Set Sail for Ngmoco’s Adventure Bay on iPad & iPhone

With its series of “We” games – We CityWe RuleWe Doodle, and We Farm – social, mobile developer Ngmoco has been doing well for itself on the iDevice platforms. Now it has another, more recent title crawling up the Apple app charts: Adventure Bay, for both the iPhone and iPad.

As a virtual space game coupled with exploration and collection mechanics, Adventure Bay takes a number of more familiar elements and spins them in a much more interesting fashion than the norm. But from quests to pirates, it’s also a slow-paced game that relies heavily on friends to enhance its more unique aspects.

Players begin as a pirate who is off to create a pirate island. Like most virtual space apps, the basics consist of filling one’s island with décor and earning income. The latter ought to be familiar, as the primary means is, you guessed it, farming. Players plant “plantations” and sow seeds that will grow over the course of anywhere from 10 seconds to a few days. Many of the buildings will produce periodic income as well.

Actually, this was a bit of a surprise, as the game never actually states that buildings will do this before they are built. What’s more noticeable is the appearance of people with every structure placed. While many virtual space games (namely city-builders) have been improved by making their spaces feel more alive with people moving about, Ngmoco makes that life and motion a reward. Each type of structure has a type of resident, and the more that are in place, the more populated the island becomes.

There is some function to this as well, for many of the more expensive buildings will produce special characters, called “Heroes,” that will join the user’s pirate crew. These are typically satirical characters such as a parrot, the ultra-buff “Tiny,” cliché adventurers, and so forth. Aside from adding a little bit of variety to the isle, these non-player characters also unlock quests for the player to accomplish.

This is where the exploration and collection elements begin to take a front seat. After some quirky quest text, players can embark on a journey that will take a set amount of time to complete. During the travel phase, a purchased virtual item dubbed “Spice” can expedite things, as well as a chance-based mechanic called a “gust of wind,” which does the same for free (so check back often). Once the user has arrived, they will complete the quest, but also be given a chance to explore the island in which it took place.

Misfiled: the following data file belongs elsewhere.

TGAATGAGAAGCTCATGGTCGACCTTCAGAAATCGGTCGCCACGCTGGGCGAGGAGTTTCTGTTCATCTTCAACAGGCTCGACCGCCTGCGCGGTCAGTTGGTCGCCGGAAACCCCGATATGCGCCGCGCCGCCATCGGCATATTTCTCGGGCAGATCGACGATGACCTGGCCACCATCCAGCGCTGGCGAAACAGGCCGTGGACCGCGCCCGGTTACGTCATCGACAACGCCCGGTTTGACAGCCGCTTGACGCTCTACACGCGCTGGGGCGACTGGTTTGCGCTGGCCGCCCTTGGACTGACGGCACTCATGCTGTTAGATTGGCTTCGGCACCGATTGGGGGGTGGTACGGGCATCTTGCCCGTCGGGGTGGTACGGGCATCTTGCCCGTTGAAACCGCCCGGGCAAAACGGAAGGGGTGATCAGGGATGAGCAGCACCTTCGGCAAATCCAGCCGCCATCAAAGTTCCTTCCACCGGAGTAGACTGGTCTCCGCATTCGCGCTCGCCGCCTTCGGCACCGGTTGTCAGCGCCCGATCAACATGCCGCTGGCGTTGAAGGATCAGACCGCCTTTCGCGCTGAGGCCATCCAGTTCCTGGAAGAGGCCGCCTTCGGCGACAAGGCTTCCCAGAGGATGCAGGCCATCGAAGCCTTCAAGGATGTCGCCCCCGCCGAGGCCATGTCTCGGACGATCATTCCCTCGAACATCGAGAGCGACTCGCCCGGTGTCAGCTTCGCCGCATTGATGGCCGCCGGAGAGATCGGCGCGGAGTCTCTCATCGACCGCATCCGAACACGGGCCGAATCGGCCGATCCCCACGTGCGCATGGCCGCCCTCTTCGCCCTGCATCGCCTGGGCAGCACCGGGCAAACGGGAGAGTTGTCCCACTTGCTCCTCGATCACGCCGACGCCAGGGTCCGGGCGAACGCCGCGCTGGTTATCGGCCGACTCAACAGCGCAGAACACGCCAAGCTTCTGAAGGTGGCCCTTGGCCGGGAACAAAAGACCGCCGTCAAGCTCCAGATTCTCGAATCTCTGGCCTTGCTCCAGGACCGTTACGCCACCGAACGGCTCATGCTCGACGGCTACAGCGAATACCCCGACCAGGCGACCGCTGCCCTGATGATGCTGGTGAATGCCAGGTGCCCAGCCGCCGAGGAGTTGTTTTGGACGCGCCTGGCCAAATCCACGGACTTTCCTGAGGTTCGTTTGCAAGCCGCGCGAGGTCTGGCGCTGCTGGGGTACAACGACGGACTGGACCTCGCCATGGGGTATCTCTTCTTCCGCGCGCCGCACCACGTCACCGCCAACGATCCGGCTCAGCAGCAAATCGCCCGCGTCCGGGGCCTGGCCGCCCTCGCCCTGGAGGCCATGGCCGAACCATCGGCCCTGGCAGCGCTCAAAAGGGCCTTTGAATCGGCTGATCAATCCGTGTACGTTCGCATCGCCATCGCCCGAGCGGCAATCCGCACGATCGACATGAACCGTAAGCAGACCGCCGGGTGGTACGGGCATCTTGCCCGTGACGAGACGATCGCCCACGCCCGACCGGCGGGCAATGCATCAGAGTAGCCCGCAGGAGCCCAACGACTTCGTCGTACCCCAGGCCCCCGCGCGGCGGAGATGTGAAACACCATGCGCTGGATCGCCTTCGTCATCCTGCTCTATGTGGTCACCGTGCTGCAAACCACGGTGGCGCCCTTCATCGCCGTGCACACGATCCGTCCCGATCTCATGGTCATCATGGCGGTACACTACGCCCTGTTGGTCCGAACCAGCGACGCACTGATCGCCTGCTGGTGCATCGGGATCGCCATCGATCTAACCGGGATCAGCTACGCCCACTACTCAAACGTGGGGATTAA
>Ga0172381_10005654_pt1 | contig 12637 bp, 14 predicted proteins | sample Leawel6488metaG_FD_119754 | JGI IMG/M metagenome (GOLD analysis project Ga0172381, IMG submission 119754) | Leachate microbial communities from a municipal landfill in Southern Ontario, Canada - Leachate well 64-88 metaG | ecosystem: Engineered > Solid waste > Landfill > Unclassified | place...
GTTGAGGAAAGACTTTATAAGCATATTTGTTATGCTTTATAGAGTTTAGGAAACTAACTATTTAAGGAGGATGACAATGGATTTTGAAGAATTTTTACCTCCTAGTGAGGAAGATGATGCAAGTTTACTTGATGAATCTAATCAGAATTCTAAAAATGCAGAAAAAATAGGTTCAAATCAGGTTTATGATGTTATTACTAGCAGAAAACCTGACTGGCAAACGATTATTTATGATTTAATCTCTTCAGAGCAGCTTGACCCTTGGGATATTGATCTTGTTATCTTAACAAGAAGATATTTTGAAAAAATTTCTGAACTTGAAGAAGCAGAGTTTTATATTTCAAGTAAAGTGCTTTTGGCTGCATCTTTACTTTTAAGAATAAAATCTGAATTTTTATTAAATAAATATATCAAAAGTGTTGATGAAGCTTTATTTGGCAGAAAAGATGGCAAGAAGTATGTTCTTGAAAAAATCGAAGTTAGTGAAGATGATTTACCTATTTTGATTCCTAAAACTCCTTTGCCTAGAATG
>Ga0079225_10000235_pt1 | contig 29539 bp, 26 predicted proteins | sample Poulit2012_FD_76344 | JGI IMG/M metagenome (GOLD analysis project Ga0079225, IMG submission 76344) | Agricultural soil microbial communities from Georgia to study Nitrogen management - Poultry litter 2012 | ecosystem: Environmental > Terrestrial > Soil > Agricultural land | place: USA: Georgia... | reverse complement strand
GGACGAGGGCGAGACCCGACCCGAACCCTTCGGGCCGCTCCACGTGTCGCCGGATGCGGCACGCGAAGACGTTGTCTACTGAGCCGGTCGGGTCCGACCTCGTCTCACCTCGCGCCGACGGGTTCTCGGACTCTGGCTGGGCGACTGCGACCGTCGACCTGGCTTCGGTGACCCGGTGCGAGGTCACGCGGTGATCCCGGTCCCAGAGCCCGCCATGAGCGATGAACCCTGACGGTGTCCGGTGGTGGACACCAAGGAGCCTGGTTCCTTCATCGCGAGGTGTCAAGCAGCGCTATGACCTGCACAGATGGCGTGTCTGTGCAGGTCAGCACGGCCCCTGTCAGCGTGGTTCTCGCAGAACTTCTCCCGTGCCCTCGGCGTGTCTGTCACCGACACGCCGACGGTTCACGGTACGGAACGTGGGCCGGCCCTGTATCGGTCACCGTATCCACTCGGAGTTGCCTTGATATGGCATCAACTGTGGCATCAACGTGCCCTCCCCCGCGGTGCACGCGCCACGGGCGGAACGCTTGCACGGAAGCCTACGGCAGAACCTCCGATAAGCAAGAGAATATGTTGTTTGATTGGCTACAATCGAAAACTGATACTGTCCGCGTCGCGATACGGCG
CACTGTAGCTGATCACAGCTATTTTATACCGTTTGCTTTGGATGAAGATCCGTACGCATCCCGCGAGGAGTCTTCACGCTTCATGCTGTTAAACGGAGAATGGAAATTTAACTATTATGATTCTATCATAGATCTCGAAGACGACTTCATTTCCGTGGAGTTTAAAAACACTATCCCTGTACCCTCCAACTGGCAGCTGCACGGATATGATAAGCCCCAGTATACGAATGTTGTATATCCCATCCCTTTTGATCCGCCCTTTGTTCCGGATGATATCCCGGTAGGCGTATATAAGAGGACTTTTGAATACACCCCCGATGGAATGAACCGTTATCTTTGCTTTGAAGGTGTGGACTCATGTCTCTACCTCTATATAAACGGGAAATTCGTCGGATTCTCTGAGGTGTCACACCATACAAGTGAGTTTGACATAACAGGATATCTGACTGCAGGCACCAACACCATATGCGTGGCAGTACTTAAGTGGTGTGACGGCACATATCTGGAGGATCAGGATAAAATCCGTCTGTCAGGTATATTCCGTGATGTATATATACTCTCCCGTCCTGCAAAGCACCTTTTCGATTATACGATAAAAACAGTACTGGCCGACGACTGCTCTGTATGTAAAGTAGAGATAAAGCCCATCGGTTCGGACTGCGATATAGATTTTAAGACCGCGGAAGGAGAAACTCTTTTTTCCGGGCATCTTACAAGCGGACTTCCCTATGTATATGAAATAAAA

Presented with a grid layout, players can move about the spaces to investigate their surroundings. As they move, all adjacent grid spaces will be revealed, which could contain treasure, obstacles, enemies, or nothing at all. Moving on top of treasure spaces, defeating enemies, or smashing obstacles will reveal loot, which can be collected in sets and exchanged for various rewards such as money, decorative items, experience, and so on.

The catch to this exploration is that players have a finite number of moves that they can make when exploring an island. Each action requires a move point. In order to increase this number, the first thing to do is upgrade one’s ship, but the better way is to get friends involved.

This is where the social play begins to take off, as friends can come and provide extra gusts of wind to shorten one’s travel time, thus increasing the total moves available. This is a two-way street, because once you have helped a friend, you will be eligible to receive a “Mystery Chest” reward that will wash up on your island. While it may contain helpful goodies, it will only appear once the friend you helped completes their quest. Players can also visit one another’s islands and place orders from each others’ buildings to earn some extra income. These are more lucrative ways of earning revenue, but the job must be accepted by the other user for the order to actually finish.